OC Detection Service

Osteocalcin (OC) is one of the most important non-collagen proteins in the bone matrix, and its level in the circulatory system is significantly correlated with changes in bone turnover rate which is an important marker of bone formation. Creative BioMart Biomarker offers high quality detection service for OC, ensuring high detection accuracy, sensitivity and efficiency for each sample.


OC, also known as bone γ-carboxyglutamic acid protein or BGP, is a 5.6 kDa secreted protein that contains 46-50 amino acids varying from species. OC is synthesized by osteoblasts or osteocytes. Since OC has a strong affinity for the bone matrix, most of it is present in the bone matrix, and only a small portion is present in the blood. OC has osteogenic or bone building functions, and osteoblasts secrete OC to stimulate the differentiation of osteoblast and the maturation of osteocytes. The transcription of the OC gene is regulated by 1-α, 25-hydroxy Vitamin D3, and its post-translational processing is regulated by Vitamin K. A carboxyl group is added to the 49 residue peptides on OC under the aid of Vitamin K to form a γ-carboxyglutamyl residue, which is necessary for the regulation of its activity. Depending on the level of carboxylation, OC can be divided into two groups, one is undercarboxylated osteocalcin (ucOC) and the other is carboxylated osteocalcin (cOC). The decarboxylated ucOC has little affinity with bone, and most of the ucOC will exist in the blood circulation. The cOC has a strong affinity with the bone matrix and can bind to the hydroxyapatite, so most of it is stored in the bone matrix. Usually the concentration of ucOC is not controlled by protein synthesis, but by the decarboxylation of OC and release from the bone matrix. The serum concentration of OC is related to the number of osteoblasts and bone formation, and it has been regarded as a laboratory marker for bone formation, but it can be said that OC reflects the entire metabolic activity of bone. Currently, OC is considered to be a very good indicator of bone turnover. OC detected in plasma is almost entirely derived from the synthesis of osteoblasts because it is rarely released during bone resorption. In healthy adults, OC levels are inversely related to sclerostin. In most of the conditions associated with bone mineralization, plasma OC concentrations increase. Diseases characterized by increased circulating OC concentrations include Paget’s disease, hyperparathyroidism, hyperthyroidism, osteomalacia, renal osteodystrophy, and acromegaly. In addition, OC levels decrease during hypothyroidism, hypoparathyroidism, growth hormone deficiency and early pregnancy, and can be used as an indicator for these diseases.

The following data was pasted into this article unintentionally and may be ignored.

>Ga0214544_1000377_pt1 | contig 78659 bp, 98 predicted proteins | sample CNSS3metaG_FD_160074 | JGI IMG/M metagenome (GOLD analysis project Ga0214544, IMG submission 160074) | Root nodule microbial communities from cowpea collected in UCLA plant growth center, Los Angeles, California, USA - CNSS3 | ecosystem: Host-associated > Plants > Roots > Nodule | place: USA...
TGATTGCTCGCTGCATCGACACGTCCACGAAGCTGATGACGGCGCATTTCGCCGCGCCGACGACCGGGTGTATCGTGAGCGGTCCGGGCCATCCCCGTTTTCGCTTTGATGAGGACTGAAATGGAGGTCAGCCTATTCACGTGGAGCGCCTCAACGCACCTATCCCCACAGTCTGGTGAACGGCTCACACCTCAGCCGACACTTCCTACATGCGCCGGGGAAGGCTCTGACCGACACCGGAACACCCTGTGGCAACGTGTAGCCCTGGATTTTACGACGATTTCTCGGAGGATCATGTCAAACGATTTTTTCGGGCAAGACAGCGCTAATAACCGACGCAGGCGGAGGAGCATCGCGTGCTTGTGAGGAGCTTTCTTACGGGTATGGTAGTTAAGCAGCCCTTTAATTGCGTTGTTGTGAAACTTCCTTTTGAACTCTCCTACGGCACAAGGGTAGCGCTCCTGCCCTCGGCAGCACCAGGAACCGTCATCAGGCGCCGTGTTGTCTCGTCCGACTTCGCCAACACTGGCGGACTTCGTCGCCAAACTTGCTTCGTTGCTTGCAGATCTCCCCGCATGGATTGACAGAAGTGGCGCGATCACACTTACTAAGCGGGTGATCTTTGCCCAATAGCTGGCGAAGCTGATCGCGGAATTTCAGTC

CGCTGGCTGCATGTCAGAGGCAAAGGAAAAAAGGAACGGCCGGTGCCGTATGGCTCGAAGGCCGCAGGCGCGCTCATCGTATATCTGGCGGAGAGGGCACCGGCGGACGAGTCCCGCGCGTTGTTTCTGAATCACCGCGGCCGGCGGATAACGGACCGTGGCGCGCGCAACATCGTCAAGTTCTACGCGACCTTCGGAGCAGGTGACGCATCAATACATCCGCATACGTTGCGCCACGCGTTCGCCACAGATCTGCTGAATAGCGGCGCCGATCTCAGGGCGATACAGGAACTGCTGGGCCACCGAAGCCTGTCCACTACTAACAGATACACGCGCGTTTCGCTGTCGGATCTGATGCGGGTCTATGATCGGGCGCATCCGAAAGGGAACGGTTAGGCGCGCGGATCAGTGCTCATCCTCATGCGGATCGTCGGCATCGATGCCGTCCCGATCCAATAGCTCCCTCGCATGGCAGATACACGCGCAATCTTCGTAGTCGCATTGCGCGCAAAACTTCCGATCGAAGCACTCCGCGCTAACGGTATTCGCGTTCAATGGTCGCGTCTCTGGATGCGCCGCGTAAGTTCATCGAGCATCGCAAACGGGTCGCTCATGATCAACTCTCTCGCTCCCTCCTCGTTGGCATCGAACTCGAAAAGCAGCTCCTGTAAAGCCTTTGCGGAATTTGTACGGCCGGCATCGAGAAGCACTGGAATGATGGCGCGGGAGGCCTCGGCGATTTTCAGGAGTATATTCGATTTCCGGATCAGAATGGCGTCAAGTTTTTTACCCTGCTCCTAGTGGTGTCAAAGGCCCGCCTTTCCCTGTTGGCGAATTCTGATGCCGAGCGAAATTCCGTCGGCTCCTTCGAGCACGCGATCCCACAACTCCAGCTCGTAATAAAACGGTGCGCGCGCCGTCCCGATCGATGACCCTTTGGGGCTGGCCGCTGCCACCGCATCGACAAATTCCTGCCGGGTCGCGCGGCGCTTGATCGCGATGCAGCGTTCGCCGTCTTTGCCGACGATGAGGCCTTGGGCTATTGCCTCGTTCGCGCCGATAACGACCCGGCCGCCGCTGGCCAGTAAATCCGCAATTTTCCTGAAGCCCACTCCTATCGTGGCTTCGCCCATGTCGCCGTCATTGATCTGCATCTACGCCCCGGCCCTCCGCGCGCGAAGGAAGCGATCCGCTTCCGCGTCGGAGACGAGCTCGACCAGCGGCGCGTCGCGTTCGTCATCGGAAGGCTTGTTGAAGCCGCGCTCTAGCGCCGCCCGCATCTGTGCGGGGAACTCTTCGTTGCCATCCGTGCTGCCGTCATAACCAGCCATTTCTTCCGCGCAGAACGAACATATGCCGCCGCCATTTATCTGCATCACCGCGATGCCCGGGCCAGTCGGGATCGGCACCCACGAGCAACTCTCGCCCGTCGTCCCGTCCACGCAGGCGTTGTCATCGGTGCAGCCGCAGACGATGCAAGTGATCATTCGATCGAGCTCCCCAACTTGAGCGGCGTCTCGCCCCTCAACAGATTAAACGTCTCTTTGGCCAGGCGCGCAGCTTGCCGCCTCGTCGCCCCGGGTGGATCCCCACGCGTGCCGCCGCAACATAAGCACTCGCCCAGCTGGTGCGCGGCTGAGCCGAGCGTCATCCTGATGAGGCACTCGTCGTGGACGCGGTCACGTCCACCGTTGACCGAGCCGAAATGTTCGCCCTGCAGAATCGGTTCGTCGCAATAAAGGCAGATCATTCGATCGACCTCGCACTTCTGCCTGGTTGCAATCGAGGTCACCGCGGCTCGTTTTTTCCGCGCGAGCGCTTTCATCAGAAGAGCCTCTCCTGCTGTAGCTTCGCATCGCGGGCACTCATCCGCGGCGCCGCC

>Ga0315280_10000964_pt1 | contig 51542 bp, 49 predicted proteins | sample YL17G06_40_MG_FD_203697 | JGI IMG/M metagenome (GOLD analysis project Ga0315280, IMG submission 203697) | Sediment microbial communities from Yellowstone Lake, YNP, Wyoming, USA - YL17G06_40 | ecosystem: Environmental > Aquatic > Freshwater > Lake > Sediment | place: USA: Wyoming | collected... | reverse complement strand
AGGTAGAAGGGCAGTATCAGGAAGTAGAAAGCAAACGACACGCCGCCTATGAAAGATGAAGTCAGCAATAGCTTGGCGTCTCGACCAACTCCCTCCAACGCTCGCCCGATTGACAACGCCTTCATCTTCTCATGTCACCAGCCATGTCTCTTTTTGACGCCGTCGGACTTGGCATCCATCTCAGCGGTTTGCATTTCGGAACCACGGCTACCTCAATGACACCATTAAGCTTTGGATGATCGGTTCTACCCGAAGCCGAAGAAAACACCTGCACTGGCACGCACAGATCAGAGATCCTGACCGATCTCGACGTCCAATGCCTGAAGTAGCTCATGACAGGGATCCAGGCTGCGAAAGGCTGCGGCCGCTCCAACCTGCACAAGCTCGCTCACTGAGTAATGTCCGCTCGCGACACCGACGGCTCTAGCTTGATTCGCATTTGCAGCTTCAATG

OC Detection ServiceFigure 1. Osteocalcin synthesis in osteoblasts (Patti, et al. 2013)

Application of OC Detection

  • Plasma and serum osteocalcin levels as biomarkers to predict different diseases, such as Paget’s disease, hyperparathyroidism, hypothyroidism, osteomalacia, renal osteodystrophy, etc.

Our Advantages

  • Guarantee high accuracy and sensitivity for osteocalcin detection
  • Ensure high repeatability of osteocalcin detection
  • Short turn-around time of detection service
  • Competitive price in the market of detection services
  • Provide multiple osteocalcin detection methods, including ELISA, ECLIA and EIA
  • Accept a wide range of sample types (serum and EDTA plasma)

Workflow of OC Detection at Creative BioMart Biomarker

Creative BioMart Biomarker strictly controls each specific experimental step in the OC detection procedure to ensure accurately quantify the level of OC in each sample.

OC Detection Service

At Creative BioMart Biomarker, we offer OC detection service that includes a variety of technical methods, you can communicate with our experts according to your research needs, and we will determine the final detection technological scheme based on the communication results. Please feel free to contact us, Creative BioMart Biomarker is here to offer you professional and thoughtful service.


  1. Patti, A.; et al. Endocrine actions of osteocalcin. International Journal of Endocrinology. 2013, (2013): 1-10.
  2. Jin, S.; et al. Bone regulates glucose metabolism as an endocrine organ through osteocalcin. International Journal of Endocrinology. 2015, (2015): 1-9.
  3. Zoch, M.L.; et al. New insights into the biology of osteocalcin. Bone. 2015, (82): 42-49.


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